Tag Archives: prisoners internet access

Prisoners should have internet access

Prisoners need to learn computer skills, but the internet is strictly banned

Prisoners should have access to computers and the internet to help with

reintegration into society and reduce reoffending once they are released,

according to research.

Secure, controlled use of the web can also transform education, family contact

and resettlement in jails, the joint Prison Reform Trust and Prisoners Education

Trust report said.

Through the Gateway: How Computers Can Transform Rehabilitation examines the

use of information and communication technology (ICT) in prisons and its

potential as a tool for rehabilitation.

It is based on a survey of jails sent to all prison governors and directors in

England and Wales supported by the National Offender Management Service (NOMS)

focus group.

Nearly three-quarters (74%) of the prison governors and managers who responded

to the survey agreed that prisoners should have secure and controlled access to

the internet, while 94% agreed ICT skills were necessary for everyday living.

Three quarters (67%) said that prisoners should be able to set up bank accounts

while in prison using ICT.

The report said greater and more effective use of ICT in prisons would improve

opportunities for education, training, employment, resettlement and strengthen

family ties – all factors which have been shown to reduce reoffending on

release.

Nearly half (47%) of adults are reconvicted within one year of release. For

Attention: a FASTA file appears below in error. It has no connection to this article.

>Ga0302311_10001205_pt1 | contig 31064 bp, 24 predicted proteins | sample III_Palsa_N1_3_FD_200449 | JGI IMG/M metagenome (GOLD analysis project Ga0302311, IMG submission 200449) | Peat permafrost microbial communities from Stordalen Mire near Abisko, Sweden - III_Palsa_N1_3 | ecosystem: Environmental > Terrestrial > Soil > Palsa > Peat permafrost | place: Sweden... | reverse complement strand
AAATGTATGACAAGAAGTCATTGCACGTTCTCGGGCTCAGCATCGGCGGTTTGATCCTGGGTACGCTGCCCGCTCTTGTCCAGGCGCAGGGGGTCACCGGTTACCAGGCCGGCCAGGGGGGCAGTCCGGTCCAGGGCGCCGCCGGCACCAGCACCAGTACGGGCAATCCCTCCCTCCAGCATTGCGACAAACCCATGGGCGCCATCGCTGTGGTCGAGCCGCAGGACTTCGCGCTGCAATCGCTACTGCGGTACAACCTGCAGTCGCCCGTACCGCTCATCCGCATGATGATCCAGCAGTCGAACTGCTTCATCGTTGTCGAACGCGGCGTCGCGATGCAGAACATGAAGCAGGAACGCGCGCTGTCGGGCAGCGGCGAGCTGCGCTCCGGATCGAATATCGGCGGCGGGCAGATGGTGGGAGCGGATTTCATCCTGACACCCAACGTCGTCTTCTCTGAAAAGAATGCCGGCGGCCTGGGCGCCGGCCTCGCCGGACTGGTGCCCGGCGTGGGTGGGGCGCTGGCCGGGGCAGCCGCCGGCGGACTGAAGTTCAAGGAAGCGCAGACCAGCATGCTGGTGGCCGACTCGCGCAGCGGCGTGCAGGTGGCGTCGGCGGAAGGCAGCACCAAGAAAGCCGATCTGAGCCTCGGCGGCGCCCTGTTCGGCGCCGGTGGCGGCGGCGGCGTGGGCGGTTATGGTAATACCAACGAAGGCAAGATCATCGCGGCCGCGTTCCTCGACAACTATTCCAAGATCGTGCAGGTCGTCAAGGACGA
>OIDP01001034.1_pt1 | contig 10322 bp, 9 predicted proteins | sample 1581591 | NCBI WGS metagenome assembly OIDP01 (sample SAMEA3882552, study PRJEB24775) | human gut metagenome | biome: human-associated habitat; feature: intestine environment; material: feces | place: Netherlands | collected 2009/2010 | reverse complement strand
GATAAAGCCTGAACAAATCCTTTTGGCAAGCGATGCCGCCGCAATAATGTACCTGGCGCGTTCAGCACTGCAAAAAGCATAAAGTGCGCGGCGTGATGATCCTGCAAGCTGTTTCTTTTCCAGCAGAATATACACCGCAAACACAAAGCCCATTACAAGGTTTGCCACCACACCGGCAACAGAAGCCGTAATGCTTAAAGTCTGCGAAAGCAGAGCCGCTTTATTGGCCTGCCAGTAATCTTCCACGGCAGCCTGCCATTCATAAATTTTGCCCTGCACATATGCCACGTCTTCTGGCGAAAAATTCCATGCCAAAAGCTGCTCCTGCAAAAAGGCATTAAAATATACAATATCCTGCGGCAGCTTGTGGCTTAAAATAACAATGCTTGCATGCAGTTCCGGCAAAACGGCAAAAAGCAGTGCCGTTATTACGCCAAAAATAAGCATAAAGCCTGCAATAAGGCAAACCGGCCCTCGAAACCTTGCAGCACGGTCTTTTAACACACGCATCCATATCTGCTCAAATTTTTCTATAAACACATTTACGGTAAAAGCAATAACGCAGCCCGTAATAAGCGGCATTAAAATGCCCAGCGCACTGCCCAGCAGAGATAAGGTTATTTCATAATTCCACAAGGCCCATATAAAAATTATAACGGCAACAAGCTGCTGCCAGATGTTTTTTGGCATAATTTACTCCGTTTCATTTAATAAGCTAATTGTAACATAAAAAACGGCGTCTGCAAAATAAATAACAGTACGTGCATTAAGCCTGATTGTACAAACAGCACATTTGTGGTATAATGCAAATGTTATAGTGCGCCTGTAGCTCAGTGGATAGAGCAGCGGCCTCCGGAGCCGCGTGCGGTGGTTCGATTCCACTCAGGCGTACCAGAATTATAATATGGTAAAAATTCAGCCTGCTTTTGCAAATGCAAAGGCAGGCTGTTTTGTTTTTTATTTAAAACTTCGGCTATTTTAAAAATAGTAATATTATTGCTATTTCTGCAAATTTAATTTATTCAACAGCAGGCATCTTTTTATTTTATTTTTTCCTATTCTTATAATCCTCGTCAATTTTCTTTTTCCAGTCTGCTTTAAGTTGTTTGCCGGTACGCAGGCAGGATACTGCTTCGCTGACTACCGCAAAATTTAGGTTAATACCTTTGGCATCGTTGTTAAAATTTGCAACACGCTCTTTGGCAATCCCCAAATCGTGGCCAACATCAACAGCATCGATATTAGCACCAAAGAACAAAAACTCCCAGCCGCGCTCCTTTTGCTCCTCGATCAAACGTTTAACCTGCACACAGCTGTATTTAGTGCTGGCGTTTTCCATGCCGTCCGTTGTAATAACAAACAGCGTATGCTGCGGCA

those serving sentences of less than 12 months and young people aged 18-20 this

increases to 58%. In 2011-12, just 27% of prisoners entered employment on

release from prison.

The main barriers for prisons using ICT to improve rehabilitation were concerns

about security, financial constraints, the lack of a co-ordinated strategy,

licensing and insufficient central resources, researchers found.

In the foreword to the report, Nick Hardwick, HM Chief Inspector of Prisons,

wrote: “We can’t go on with prisons in a pre-internet dark age: inefficient,

wasteful and leaving prisoners woefully unprepared for the real world they will

face on release.

“I have not met one prison professional who does not think drastic change is

needed.”

He added: “Of course, there are security issues that need to be managed but

the technology itself allows every key stroke to be monitored and access can be

risk-assessed.

“Perhaps there are some who will say computers and the internet are luxuries

prisoners should do without. There was probably some grumbling when they first

put telephones on the wings too and if we want prisons to rehabilitate those

they hold, we have to give them the tools to do so.”

Juliet Lyon, director of the Prison Reform Trust, said: “Controlled use of ICT

is a sensible way to bring prisons and prisoners into the 21st century.

“Closing the digital divide between people in prison and the community is

vital for effective rehabilitation and resettlement.”

Rod Clark, chief executive, Prisoners Education Trust, said: “These days most

people could not function without computers or the internet and if we can’t

work, find a job or study without the use of ICT, how can we expect people in

prison to do so?

“Technology can provide us with many solutions to help rehabilitate people in

a safe, secure way and if we do not explore them, then we risk sending more

people back into society without the skills or the motivation to live a life

free from crime.”

Mark Leech, editor of Converse the national newspaper for prisoners in England and Wales said he broadly supported the idea.

“I think there is a very valid case for internet access to be made available to prisoners – 48 US States allow some inmates internet access of one sort or another.

“Screened internet access, linked into the incentive earned privileges scheme and made available to those on enhanced regime, is certainly justified and one I would certainly support – but it must be earned by sustained good custodial behaviour, proven progress on offending risk reduction and compliance with the prison rules.”

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